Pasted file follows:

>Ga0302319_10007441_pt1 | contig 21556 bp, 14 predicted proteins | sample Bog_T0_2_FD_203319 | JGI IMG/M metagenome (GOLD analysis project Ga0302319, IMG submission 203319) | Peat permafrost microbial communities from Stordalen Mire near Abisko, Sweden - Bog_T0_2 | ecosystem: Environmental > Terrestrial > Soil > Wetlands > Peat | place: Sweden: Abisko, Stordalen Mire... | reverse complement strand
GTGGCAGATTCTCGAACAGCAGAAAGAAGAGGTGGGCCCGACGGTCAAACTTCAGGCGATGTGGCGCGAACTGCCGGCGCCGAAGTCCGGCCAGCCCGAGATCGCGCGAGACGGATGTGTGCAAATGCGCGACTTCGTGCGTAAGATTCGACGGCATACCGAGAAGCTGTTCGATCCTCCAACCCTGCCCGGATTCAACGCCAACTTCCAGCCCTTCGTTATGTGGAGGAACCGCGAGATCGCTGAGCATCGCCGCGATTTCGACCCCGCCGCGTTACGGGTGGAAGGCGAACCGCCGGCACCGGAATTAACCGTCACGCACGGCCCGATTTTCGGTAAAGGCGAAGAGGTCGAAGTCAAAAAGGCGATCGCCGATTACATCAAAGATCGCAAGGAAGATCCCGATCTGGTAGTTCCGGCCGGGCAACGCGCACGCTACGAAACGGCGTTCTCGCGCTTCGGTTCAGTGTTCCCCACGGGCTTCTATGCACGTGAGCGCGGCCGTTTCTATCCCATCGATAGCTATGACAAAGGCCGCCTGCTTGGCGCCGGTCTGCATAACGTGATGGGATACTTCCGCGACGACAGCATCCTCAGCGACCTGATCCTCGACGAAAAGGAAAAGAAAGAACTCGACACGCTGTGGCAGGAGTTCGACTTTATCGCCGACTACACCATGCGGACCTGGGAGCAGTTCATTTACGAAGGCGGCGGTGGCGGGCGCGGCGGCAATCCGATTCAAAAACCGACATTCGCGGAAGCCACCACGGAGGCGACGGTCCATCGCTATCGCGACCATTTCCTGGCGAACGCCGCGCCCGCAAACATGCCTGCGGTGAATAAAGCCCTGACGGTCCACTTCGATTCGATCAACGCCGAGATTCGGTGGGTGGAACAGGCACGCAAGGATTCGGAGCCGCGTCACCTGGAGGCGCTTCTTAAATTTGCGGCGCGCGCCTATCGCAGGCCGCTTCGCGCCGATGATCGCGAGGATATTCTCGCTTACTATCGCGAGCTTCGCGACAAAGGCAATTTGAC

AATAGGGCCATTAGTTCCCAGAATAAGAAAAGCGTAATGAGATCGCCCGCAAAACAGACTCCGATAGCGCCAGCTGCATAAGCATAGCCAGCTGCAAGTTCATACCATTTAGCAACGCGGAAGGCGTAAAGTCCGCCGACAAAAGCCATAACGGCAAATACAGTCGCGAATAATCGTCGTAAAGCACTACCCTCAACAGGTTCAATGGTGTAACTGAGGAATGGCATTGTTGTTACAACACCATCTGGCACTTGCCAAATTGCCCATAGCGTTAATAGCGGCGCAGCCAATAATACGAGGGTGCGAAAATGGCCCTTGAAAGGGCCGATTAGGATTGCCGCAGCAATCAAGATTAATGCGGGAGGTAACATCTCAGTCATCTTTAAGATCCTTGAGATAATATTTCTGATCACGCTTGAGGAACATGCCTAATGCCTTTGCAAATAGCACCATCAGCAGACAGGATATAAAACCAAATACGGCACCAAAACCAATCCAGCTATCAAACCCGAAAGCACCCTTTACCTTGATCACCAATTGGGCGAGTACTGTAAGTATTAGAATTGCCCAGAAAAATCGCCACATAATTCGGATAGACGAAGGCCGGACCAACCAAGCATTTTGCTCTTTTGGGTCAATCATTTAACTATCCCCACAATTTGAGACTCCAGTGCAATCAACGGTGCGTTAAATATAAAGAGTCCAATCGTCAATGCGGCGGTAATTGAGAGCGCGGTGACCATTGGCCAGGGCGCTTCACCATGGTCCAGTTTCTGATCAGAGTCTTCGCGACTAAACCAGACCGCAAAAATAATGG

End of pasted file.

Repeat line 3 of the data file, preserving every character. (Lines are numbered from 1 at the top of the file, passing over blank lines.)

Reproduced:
AATAGGGCCATTAGTTCCCAGAATAAGAAAAGCGTAATGAGATCGCCCGCAAAACAGACTCCGATAGCGCCAGCTGCATAAGCATAGCCAGCTGCAAGTTCATACCATTTAGCAACGCGGAAGGCGTAAAGTCCGCCGACAAAAGCCATAACGGCAAATACAGTCGCGAATAATCGTCGTAAAGCACTACCCTCAACAGGTTCAATGGTGTAACTGAGGAATGGCATTGTTGTTACAACACCATCTGGCACTTGCCAAATTGCCCATAGCGTTAATAGCGGCGCAGCCAATAATACGAGGGTGCGAAAATGGCCCTTGAAAGGGCCGATTAGGATTGCCGCAGCAATCAAGATTAATGCGGGAGGTAACATCTCAGTCATCTTTAAGATCCTTGAGATAATATTTCTGATCACGCTTGAGGAACATGCCTAATGCCTTTGCAAATAGCACCATCAGCAGACAGGATATAAAACCAAATACGGCACCAAAACCAATCCAGCTATCAAACCCGAAAGCACCCTTTACCTTGATCACCAATTGGGCGAGTACTGTAAGTATTAGAATTGCCCAGAAAAATCGCCACATAATTCGGATAGACGAAGGCCGGACCAACCAAGCATTTTGCTCTTTTGGGTCAATCATTTAACTATCCCCACAATTTGAGACTCCAGTGCAATCAACGGTGCGTTAAATATAAAGAGTCCAATCGTCAATGCGGCGGTAATTGAGAGCGCGGTGACCATTGGCCAGGGCGCTTCACCATGGTCCAGTTTCTGATCAGAGTCTTCGCGACTAAACCAGACCGCAAAAATAATGG